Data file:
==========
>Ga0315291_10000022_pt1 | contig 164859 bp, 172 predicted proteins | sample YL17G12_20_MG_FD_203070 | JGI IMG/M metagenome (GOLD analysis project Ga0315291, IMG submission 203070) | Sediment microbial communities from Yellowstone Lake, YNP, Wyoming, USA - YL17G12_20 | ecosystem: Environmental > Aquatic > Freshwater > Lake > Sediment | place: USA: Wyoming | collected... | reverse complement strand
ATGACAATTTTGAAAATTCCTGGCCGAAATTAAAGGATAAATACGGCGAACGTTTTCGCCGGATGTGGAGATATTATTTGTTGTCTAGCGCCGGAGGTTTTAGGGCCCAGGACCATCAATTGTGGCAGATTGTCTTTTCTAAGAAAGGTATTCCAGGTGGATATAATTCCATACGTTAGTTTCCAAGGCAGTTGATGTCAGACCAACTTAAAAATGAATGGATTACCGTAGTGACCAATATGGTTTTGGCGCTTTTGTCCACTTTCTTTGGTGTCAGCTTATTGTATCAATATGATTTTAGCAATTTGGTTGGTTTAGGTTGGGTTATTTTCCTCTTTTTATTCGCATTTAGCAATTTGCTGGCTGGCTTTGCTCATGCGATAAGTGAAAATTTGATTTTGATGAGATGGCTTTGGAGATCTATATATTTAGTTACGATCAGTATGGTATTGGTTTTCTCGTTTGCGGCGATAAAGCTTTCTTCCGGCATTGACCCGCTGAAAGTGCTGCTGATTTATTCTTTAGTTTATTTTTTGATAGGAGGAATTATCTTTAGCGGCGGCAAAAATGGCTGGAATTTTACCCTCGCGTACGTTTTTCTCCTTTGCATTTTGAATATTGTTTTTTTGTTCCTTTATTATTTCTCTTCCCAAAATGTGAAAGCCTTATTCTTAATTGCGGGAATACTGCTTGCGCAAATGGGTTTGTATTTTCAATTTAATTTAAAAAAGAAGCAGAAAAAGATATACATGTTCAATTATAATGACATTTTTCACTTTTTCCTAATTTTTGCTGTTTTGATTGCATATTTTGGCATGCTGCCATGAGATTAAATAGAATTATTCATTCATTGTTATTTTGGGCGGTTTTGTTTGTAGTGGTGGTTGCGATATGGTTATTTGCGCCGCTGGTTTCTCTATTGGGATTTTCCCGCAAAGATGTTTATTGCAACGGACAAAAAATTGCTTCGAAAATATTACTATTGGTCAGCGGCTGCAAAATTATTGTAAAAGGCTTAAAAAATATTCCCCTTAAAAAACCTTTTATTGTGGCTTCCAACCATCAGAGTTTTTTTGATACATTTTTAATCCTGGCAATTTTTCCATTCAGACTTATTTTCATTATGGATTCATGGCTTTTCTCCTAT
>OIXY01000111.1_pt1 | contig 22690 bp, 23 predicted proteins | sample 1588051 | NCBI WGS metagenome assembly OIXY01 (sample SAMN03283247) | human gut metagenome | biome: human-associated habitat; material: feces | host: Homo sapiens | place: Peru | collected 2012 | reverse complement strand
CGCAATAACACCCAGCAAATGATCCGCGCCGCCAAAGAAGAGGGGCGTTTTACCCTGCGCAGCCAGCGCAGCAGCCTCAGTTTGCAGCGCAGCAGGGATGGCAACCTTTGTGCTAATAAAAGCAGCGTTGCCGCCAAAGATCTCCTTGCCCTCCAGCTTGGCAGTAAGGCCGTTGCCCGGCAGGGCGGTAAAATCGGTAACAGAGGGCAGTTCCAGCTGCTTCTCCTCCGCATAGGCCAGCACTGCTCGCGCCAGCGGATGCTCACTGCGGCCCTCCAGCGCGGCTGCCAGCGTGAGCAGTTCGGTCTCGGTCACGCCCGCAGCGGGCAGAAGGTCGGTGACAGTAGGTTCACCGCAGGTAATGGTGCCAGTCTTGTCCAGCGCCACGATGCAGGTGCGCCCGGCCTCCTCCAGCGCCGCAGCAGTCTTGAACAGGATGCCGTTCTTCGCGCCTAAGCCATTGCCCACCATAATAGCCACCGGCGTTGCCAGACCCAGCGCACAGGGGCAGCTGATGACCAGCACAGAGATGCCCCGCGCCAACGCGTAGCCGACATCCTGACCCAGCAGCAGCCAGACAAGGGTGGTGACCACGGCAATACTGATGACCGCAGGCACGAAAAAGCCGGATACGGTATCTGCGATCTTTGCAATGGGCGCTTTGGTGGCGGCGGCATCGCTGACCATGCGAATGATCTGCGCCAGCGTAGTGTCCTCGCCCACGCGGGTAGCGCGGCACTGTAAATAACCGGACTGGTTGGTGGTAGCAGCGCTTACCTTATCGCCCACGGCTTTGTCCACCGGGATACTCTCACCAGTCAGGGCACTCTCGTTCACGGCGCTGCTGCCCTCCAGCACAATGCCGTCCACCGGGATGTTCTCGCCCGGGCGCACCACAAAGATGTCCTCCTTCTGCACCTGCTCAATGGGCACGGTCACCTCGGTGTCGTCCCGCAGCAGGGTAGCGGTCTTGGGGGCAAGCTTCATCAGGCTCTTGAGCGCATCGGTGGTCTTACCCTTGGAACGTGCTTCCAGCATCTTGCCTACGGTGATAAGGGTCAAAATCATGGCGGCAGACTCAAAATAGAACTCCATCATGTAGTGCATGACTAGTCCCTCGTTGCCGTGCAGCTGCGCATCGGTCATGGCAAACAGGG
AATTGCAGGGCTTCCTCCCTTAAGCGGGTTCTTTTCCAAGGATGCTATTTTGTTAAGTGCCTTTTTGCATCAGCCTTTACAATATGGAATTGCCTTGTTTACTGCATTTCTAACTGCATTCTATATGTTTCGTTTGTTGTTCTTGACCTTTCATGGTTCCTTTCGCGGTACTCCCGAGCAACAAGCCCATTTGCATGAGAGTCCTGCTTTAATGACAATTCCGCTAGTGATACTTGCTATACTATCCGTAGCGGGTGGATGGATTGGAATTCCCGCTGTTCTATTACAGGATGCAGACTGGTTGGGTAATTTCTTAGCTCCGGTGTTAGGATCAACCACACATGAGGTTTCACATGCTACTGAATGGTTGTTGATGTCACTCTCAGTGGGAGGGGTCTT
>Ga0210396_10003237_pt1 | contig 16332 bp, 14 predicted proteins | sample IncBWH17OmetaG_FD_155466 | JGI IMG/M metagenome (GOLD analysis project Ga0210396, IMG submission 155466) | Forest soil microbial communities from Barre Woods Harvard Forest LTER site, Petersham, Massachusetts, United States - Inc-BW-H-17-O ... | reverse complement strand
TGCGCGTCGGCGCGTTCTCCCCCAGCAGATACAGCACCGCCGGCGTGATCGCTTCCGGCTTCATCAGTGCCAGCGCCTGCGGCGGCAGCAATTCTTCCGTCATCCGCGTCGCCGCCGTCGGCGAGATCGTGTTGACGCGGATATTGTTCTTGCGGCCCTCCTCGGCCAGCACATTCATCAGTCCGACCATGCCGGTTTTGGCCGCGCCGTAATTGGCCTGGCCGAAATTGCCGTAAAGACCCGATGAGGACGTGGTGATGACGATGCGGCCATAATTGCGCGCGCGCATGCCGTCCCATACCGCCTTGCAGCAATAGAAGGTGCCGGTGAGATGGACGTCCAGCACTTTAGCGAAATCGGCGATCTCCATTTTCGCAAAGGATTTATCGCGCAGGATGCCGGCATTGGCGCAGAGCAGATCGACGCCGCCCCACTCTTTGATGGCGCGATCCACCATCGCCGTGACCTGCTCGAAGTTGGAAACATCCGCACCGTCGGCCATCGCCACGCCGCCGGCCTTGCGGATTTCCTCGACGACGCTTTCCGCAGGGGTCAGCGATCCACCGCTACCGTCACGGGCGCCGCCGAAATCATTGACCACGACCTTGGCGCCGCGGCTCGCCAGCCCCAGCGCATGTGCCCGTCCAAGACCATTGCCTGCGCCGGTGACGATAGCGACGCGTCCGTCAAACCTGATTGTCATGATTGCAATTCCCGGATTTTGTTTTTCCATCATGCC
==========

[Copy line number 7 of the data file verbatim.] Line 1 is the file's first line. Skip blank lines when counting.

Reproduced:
TGCGCGTCGGCGCGTTCTCCCCCAGCAGATACAGCACCGCCGGCGTGATCGCTTCCGGCTTCATCAGTGCCAGCGCCTGCGGCGGCAGCAATTCTTCCGTCATCCGCGTCGCCGCCGTCGGCGAGATCGTGTTGACGCGGATATTGTTCTTGCGGCCCTCCTCGGCCAGCACATTCATCAGTCCGACCATGCCGGTTTTGGCCGCGCCGTAATTGGCCTGGCCGAAATTGCCGTAAAGACCCGATGAGGACGTGGTGATGACGATGCGGCCATAATTGCGCGCGCGCATGCCGTCCCATACCGCCTTGCAGCAATAGAAGGTGCCGGTGAGATGGACGTCCAGCACTTTAGCGAAATCGGCGATCTCCATTTTCGCAAAGGATTTATCGCGCAGGATGCCGGCATTGGCGCAGAGCAGATCGACGCCGCCCCACTCTTTGATGGCGCGATCCACCATCGCCGTGACCTGCTCGAAGTTGGAAACATCCGCACCGTCGGCCATCGCCACGCCGCCGGCCTTGCGGATTTCCTCGACGACGCTTTCCGCAGGGGTCAGCGATCCACCGCTACCGTCACGGGCGCCGCCGAAATCATTGACCACGACCTTGGCGCCGCGGCTCGCCAGCCCCAGCGCATGTGCCCGTCCAAGACCATTGCCTGCGCCGGTGACGATAGCGACGCGTCCGTCAAACCTGATTGTCATGATTGCAATTCCCGGATTTTGTTTTTCCATCATGCC